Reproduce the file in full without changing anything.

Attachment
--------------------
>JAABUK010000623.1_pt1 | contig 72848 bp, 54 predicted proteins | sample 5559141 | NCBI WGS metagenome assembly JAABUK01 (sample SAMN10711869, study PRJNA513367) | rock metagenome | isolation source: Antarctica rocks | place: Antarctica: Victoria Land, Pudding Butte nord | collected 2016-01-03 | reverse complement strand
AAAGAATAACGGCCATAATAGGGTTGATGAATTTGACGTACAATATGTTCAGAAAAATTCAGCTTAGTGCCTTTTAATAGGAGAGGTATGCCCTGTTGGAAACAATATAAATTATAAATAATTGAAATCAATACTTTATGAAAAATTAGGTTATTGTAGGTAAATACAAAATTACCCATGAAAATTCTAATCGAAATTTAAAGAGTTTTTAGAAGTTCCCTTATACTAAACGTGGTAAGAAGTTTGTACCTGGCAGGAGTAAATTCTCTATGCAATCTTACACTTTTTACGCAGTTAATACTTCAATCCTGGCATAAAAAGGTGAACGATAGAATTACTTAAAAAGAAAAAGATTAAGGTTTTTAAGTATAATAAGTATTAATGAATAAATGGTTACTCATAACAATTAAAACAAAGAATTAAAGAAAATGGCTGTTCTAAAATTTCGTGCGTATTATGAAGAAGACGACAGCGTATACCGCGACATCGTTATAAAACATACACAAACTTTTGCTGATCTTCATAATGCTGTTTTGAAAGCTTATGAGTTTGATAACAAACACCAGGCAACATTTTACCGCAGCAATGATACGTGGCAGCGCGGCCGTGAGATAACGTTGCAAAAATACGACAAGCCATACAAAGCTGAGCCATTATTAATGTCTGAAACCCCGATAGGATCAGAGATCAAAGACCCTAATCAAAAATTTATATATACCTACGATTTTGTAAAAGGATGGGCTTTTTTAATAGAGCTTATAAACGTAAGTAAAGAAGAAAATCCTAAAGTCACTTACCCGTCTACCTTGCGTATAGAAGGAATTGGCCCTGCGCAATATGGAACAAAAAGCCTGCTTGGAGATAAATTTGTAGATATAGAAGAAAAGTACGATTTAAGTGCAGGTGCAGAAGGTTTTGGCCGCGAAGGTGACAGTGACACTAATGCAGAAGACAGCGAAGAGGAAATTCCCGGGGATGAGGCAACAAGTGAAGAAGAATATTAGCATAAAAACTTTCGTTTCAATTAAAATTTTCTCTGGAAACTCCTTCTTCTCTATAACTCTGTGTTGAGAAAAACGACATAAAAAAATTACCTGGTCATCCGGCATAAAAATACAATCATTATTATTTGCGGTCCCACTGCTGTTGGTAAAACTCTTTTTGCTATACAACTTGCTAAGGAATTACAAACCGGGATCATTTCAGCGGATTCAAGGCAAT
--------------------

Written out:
>JAABUK010000623.1_pt1 | contig 72848 bp, 54 predicted proteins | sample 5559141 | NCBI WGS metagenome assembly JAABUK01 (sample SAMN10711869, study PRJNA513367) | rock metagenome | isolation source: Antarctica rocks | place: Antarctica: Victoria Land, Pudding Butte nord | collected 2016-01-03 | reverse complement strand
AAAGAATAACGGCCATAATAGGGTTGATGAATTTGACGTACAATATGTTCAGAAAAATTCAGCTTAGTGCCTTTTAATAGGAGAGGTATGCCCTGTTGGAAACAATATAAATTATAAATAATTGAAATCAATACTTTATGAAAAATTAGGTTATTGTAGGTAAATACAAAATTACCCATGAAAATTCTAATCGAAATTTAAAGAGTTTTTAGAAGTTCCCTTATACTAAACGTGGTAAGAAGTTTGTACCTGGCAGGAGTAAATTCTCTATGCAATCTTACACTTTTTACGCAGTTAATACTTCAATCCTGGCATAAAAAGGTGAACGATAGAATTACTTAAAAAGAAAAAGATTAAGGTTTTTAAGTATAATAAGTATTAATGAATAAATGGTTACTCATAACAATTAAAACAAAGAATTAAAGAAAATGGCTGTTCTAAAATTTCGTGCGTATTATGAAGAAGACGACAGCGTATACCGCGACATCGTTATAAAACATACACAAACTTTTGCTGATCTTCATAATGCTGTTTTGAAAGCTTATGAGTTTGATAACAAACACCAGGCAACATTTTACCGCAGCAATGATACGTGGCAGCGCGGCCGTGAGATAACGTTGCAAAAATACGACAAGCCATACAAAGCTGAGCCATTATTAATGTCTGAAACCCCGATAGGATCAGAGATCAAAGACCCTAATCAAAAATTTATATATACCTACGATTTTGTAAAAGGATGGGCTTTTTTAATAGAGCTTATAAACGTAAGTAAAGAAGAAAATCCTAAAGTCACTTACCCGTCTACCTTGCGTATAGAAGGAATTGGCCCTGCGCAATATGGAACAAAAAGCCTGCTTGGAGATAAATTTGTAGATATAGAAGAAAAGTACGATTTAAGTGCAGGTGCAGAAGGTTTTGGCCGCGAAGGTGACAGTGACACTAATGCAGAAGACAGCGAAGAGGAAATTCCCGGGGATGAGGCAACAAGTGAAGAAGAATATTAGCATAAAAACTTTCGTTTCAATTAAAATTTTCTCTGGAAACTCCTTCTTCTCTATAACTCTGTGTTGAGAAAAACGACATAAAAAAATTACCTGGTCATCCGGCATAAAAATACAATCATTATTATTTGCGGTCCCACTGCTGTTGGTAAAACTCTTTTTGCTATACAACTTGCTAAGGAATTACAAACCGGGATCATTTCAGCGGATTCAAGGCAAT